Genome Analysis

FastQC (Andrews, 2010) was used to assess sequencing reads for quality control. Reads were trimmed using Trimmomatic (Bolger et al., 2014) to remove adapter sequences and low quality reads (Q < 30). De novo assemblies were generated using SPAdes (Bankevich et al., 2012).

The fast5 files generated by MinION sequencing of the BAV2934 genome were base-called using guppy (version 3.3.2). A hybrid assembly using both Illumina and ONT reads was performed using Unicycler v0.4.7 (Wick et al., 2017) with default parameters. Bandage (Wick et al., 2015) was used to visualize the bacterial assembly graph. Prokka (Seemann, 2014) was used to annotate the assembled genome sequence.

Genomic DNA of five BAV2934 UV-induced mutants was pooled and sequenced using Illumina as described above. Mutations were identified by mapping reads against the BAV2934 hybrid assembly. In brief, a reference genome index was pre-built with HiSat2 (Kim et al., 2015). Illumina paired-end reads were aligned to the reference genome using SAMtools (Li et al., 2009) and VarScan (Koboldt et al., 2009) was used for calling variants selecting parameters for pooled samples (–min-coverage8 –min-var-freq 0.15 -p-value 0.05). Read coverage of each gene was determined using bbmap (Bushnell, 2014).

Assembled genome sequences in fasta format were used for strain identification at the LINbase website at et al., 2019) using the “Identify using a genome sequence” function.

The antibiotic and Secondary Metabolite Analysis Shell [antiSMASH (Medema et al., 2011)], which is capable of identifying loci that cover the whole range of known secondary metabolite compound classes, was used to identify gene clusters in the wildtype strain BAV2934.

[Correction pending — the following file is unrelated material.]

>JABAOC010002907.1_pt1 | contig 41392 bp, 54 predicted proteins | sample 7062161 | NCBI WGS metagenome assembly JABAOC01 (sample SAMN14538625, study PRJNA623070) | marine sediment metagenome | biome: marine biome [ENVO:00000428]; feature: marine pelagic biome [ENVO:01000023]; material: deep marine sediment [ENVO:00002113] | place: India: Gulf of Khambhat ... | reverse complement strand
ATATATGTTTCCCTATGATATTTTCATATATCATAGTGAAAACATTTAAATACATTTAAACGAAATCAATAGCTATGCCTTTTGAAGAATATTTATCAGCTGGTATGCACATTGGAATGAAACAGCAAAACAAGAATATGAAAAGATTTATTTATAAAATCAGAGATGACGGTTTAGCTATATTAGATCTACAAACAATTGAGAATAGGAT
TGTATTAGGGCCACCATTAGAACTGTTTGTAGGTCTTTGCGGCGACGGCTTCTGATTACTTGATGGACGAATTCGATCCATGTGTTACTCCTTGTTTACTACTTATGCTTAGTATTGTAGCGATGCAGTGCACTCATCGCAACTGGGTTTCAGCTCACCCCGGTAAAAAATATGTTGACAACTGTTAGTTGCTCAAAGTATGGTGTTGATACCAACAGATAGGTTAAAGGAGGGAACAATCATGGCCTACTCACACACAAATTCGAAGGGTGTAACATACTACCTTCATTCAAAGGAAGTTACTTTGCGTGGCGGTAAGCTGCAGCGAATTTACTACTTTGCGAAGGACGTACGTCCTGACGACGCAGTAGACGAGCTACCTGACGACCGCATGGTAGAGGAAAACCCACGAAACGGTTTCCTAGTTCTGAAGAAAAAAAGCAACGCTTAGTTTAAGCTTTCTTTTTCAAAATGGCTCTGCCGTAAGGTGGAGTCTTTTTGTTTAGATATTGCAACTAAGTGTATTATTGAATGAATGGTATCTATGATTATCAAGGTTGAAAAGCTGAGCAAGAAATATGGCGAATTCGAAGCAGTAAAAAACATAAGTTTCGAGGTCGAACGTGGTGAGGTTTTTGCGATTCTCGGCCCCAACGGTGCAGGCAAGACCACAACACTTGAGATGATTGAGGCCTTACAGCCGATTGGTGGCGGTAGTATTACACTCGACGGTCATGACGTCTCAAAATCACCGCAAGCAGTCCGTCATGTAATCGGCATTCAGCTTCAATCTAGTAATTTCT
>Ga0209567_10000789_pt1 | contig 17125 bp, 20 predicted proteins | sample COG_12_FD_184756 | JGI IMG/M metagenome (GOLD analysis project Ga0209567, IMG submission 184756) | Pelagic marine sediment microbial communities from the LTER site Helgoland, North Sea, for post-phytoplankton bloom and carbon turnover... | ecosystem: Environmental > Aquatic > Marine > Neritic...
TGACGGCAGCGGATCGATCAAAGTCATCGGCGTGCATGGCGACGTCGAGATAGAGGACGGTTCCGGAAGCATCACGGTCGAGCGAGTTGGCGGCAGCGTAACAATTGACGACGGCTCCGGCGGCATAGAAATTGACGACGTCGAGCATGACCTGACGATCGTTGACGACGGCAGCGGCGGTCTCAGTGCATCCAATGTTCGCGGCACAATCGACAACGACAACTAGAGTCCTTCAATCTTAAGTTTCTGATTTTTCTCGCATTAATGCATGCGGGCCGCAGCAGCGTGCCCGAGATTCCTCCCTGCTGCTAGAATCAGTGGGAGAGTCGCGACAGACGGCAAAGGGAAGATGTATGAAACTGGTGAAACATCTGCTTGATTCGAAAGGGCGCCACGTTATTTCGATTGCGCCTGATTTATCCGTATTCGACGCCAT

Analysis of Blossom Microbiomes

“Golden Delicious” apple blossoms were inoculated in an orchard as described above using BAV2934 (107 CFU ml–1). Non-inoculated blossoms served as negative control. Fifteen blossoms per treatment were collected into a clean Ziploc plastic bag on day 0 (day of inoculation), 5 days after inoculation, and 10 days after inoculation. Blossoms were immediately transported to the laboratory and processed. Culturable bacterial population sizes were determined on TSA by dilution-plating.

For the culture-independent microbiome analysis, 300 ml of sterile distilled water was added to each Ziploc bag containing the blossoms. Samples were sonicated for 10 min using a 1520 BRANSON sonicator (Branson Ultrasonics, Danbury, CT, United States). The liquid was then vacuum-filtrated through a 0.2 μm pore-size filter membrane (Supor® 200 PES membrane Disk Filter, PALL Corporation, Port Washington, NY, United States). Genomic DNA extraction from filters was performed using the DNeasy PowerWater kit (Qiagen, Germantown, MD, United States) according to the manufacturer’s protocol. DNA concentration and quality were determined by NanoDrop 1000 (Thermo Fisher Scientific, Waltham, MA, United States) and visualization on a 1% agarose gel. Primers 799F (anti-chloroplast, 5′AACMGGATTAGATACCCKG3′) and 1115R (“universal,”5′AGGGTTGCGCTCGTTG3′) were used to amplify and sequence the V4 hypervariable region of the 16S rRNA gene. All steps from PCR to paired-end (2 × 300 bp) amplicon sequencing on the Illumina MiSeq platform were performed at Molecular Research LP (MR DNATM, Shallowater, TX, United States). QIIME version 1.9.1 was used for amplicon data analysis (Caporaso et al., 2010). Briefly, quality filtered paired-end reads (phred quality scores above 30) were joined together in a single read. Operational taxonomic units (OTUs) were picked using the open-reference pipeline at 97% sequence similarity using UCLUST as the clustering tool and the SILVA database (Quast et al., 2013). All OTUs unassigned or assigned to mitochondria, chloroplast and Cyanobacteria were removed. Data was visualized in RStudio version 1.1.456 using the Phyloseq 1.19.1 (McMurdie and Holmes, 2013) and ggplot2 2.2.1 packages.


Rain-Borne Bacteria Inhibit Erwinia amylovora and Other Plant Pathogens in vitro